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Big Laughs and ‘The Big Sick’

By Entertainment

Illustration by Annie Leue

Set in Chicago, “The Big Sick” tries to answer some of the questions Americans may have about Pakistani Muslim culture. The movie opens with Kumail Nanjiani (portraying a character of the same name) arguing for more time onstage as he gets ready to deliver his pithy stand-up set. His jokes are awkward. He struggles to impress a talent agent in the audience who is scouting for comics to feature in the Montreal Comedy Tour.

Throughout the movie, the comedy club serves as a palate cleanser and a way to measure time. Every time a scene gets too emotionally intense, or there is a lull in the plot, the film returns to this comedy club.

Several important scenes take place within the club, including Nanjiani’s first encounter with his love interest, Emily Gordon, (Zoe Kazan). It’s ironic how important this club and comedy is to Nanjiani because it’s the one place his parents would never deign to show up. They are fervently against comedy, instead concentrating their efforts on setting him up with a suitable Pakistani girl every week at the family meal. It’s a concept similar to Tinder, but with more permanent implications.

As a romantic comedy, the movie highlights the struggles of modern interracial dating. It hits very close to home; the portrayal of a South Asian family reacting to their son dating a white girl is almost perfect. It also draws attention to the opposite situation, depicting a Southern American family’s reaction to their daughter dating a brown person. Much like the people in the city of Chicago, the characters are hostile at first, but they warm up to each other as the plot unfolds (and the snow melts).

The story of how Kumail Nanjiani met his current wife, Emily Gordon, explains a struggle that many immigrants and children of immigrants deal with.

South Asian cultures tend to be rigid when it comes to dating, marriage and career choices. Americans tend to be more relaxed and leave these decisions up to the individual. An increasingly common phenomenon among South Asian comics has been using stand-up comedy to discuss these uncomfortable situations and complicated family obligations. Comics of Indian and Pakistani heritage like Hasan Minhaj, Aziz Ansari, Aparna Nancherla, Lilly Singh, Mindy Kaling, and Russel Peters have come a long way with incorporating their roots and ethnic identities into comedy since Nanjiani came onto the stand-up scene four years ago.

Take for instance the Hasan Minhaj’s Homecoming King comedy special that debuted on Netflix earlier this year. It was a goldmine of cultural critique for both Indians and Americans, all the while speaking from the perspective of an Indian-American.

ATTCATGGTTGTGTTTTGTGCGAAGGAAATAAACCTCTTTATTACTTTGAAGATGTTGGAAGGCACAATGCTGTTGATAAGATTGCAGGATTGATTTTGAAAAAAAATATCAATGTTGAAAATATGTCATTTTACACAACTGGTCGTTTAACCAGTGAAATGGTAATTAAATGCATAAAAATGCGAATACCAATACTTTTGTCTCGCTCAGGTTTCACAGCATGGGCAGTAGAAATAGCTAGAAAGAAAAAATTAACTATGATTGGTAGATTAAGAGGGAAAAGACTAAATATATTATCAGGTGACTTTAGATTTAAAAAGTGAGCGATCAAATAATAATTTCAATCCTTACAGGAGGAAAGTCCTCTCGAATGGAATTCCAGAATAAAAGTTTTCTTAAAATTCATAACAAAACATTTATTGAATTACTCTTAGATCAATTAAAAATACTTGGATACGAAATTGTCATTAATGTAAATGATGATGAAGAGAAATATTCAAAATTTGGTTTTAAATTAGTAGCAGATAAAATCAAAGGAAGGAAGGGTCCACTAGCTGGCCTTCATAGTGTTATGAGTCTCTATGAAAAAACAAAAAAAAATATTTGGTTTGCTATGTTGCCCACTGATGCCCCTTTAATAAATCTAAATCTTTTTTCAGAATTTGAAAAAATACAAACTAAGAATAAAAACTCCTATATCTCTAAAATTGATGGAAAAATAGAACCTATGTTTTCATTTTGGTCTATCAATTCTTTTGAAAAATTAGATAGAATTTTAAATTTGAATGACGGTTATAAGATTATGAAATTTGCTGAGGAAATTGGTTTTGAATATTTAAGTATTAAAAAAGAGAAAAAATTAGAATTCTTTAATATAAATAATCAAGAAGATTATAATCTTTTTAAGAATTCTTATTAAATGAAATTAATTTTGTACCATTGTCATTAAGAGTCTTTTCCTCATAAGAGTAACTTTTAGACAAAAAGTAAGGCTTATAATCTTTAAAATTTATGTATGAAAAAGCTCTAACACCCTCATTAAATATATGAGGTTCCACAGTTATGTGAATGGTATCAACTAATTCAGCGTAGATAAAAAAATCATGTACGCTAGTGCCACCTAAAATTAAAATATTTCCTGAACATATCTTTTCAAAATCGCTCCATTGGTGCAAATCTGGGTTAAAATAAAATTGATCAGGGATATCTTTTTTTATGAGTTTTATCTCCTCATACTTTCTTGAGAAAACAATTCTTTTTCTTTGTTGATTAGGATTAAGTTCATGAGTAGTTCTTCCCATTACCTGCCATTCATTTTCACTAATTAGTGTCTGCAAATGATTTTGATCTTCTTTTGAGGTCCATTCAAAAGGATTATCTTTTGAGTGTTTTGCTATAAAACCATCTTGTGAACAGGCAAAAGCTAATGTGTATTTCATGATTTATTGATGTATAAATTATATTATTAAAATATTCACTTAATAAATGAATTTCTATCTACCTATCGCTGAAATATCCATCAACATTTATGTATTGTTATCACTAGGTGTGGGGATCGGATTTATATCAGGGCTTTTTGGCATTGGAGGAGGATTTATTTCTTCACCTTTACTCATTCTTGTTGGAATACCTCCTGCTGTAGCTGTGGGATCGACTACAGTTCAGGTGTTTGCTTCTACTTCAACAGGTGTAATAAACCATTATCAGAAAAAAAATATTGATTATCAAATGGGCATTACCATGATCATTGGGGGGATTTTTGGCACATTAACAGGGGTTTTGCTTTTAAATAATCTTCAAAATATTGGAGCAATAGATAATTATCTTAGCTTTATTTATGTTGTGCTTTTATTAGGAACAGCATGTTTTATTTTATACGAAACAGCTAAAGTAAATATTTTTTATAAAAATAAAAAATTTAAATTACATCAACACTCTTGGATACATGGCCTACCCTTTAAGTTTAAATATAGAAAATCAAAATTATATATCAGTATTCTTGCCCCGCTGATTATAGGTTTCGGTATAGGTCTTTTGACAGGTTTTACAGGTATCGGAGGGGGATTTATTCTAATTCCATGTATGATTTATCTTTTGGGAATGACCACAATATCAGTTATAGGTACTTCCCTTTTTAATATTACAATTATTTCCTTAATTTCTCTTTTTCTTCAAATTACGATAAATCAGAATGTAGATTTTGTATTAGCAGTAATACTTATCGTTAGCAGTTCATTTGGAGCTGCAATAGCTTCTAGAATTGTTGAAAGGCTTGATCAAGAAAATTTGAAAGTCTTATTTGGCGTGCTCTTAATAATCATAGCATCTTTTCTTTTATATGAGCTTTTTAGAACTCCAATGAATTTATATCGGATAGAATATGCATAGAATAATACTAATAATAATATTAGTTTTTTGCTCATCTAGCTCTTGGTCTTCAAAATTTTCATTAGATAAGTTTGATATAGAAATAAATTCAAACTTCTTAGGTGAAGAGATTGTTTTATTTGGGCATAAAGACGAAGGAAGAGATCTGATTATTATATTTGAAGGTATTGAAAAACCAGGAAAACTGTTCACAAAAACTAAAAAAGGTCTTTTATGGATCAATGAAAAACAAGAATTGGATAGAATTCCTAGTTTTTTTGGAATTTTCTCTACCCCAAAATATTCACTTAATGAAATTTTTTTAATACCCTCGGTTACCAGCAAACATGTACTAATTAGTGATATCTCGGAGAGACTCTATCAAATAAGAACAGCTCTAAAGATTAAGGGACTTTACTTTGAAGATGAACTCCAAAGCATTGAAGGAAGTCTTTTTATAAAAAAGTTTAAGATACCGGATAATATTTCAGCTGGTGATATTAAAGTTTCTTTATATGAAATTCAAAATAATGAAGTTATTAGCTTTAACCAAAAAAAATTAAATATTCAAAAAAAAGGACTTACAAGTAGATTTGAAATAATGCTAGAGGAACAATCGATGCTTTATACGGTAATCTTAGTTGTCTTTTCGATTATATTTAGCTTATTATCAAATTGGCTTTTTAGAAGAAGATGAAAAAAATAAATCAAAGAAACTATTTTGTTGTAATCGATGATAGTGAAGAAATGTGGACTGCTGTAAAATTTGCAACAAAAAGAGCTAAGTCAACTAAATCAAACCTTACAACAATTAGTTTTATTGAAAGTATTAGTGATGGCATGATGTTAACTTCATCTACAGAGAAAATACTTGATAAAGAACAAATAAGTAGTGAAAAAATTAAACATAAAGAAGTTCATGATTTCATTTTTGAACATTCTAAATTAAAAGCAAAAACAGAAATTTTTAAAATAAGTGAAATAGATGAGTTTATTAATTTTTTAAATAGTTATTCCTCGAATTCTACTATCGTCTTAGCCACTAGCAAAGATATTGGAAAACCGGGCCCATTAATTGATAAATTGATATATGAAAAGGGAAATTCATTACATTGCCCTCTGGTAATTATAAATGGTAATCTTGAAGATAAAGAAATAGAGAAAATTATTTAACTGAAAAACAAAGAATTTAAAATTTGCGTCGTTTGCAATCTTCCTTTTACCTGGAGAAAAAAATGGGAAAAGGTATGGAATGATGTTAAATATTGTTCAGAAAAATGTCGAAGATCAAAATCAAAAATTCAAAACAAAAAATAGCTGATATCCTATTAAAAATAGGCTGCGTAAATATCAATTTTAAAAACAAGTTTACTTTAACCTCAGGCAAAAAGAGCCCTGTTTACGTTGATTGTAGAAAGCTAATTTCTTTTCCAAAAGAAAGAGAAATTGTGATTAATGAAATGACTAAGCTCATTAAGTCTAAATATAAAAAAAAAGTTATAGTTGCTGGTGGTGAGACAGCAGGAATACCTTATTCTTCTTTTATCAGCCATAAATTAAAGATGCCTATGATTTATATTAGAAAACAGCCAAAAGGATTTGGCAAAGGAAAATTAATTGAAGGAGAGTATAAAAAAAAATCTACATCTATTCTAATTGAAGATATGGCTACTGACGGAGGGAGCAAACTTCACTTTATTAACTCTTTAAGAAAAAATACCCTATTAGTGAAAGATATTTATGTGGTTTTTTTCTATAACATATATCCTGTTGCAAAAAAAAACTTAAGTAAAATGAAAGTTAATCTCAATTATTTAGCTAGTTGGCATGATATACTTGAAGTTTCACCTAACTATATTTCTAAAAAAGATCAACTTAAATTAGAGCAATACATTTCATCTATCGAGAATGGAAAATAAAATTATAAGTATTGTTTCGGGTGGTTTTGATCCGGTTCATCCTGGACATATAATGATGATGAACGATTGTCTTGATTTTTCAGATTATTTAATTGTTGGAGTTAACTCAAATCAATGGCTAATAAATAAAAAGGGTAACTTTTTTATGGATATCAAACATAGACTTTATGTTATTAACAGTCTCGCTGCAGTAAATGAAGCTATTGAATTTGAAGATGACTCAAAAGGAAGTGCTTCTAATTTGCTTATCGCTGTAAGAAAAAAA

He talks about inter-faith marriages, a gargantuan taboo in South Asia (i.e. India, Pakistan, Bangladesh, Sri Lanka, Burma, Cambodia among others). I cannot find enough words to convey what an issue of epic proportions a marriage between a Hindu and Muslim can be. Think of the building a wall between America and Mexico situation. That’s how complicated, inappropriate and disagreed upon an issue it is. It has caused atrocities like honor killing, elopements, family estrangements, religious conversions, and a long list of tragedies that make this an uncomfortable topic.

Minhaj covered it in his 1 hour and 12-minute segment, for an audience he was supposed to humor. He proudly shared childhood pictures, difficult and personals stories in his stand-up routine, helping fellow immigrants in the audience deal with their own stories.

Another example is Aziz Ansari’s show “Master of None.” The second episode of the first season opens with Dev’s (Aziz Ansari) father (played by Ansari’s father in real life) struggling with his tablet trying to sync his google calendar. Distracted and half listening Dev tries to wiggle out of helping his dad figure it out.  The situation comes full circle when Dev finally understands and helps his dad; while the show explains to the viewer the struggle of moving to America and finding work and combating racism, ironically these remain the same.

Unchanged for over 34 years at-least (that is before Ansari was born in South Carolina). Stand-up comedy is proving to be a safer space than your grandma’s living room for these discussions. I think it’s impressive that after years of avoiding the subject Nanjiani is now on board.

At first, Nanjiani shies away from talking about his own culture during his gigs, but over time he comes to realize that his culture is a crucial aspect of his identity. This aspect is not fleshed out overtly in the plot, as the story mostly revolves around his love interest, rather than his career.

There is nothing suspenseful about the plot since it is based on a true story.  Both Nanjiani and his wife wrote the script themselves; it’s a great story on several levels. The first and most obvious one is how two culturally different people ended up together. The film also examines issues of race, immigration, and what it means to be a Muslim in America after 9/11. 

Overall, it’s a surprisingly simple plot that makes you both laugh and cry: Nanjiani makes you laugh, while Gordon provides the tear-jerker scenes. Of course, the film isn’t a comprehensive guide to South Asian culture. Still, the movie provides ground for an open dialogue, and perhaps — many more films about interracial relationships in the 21st century.

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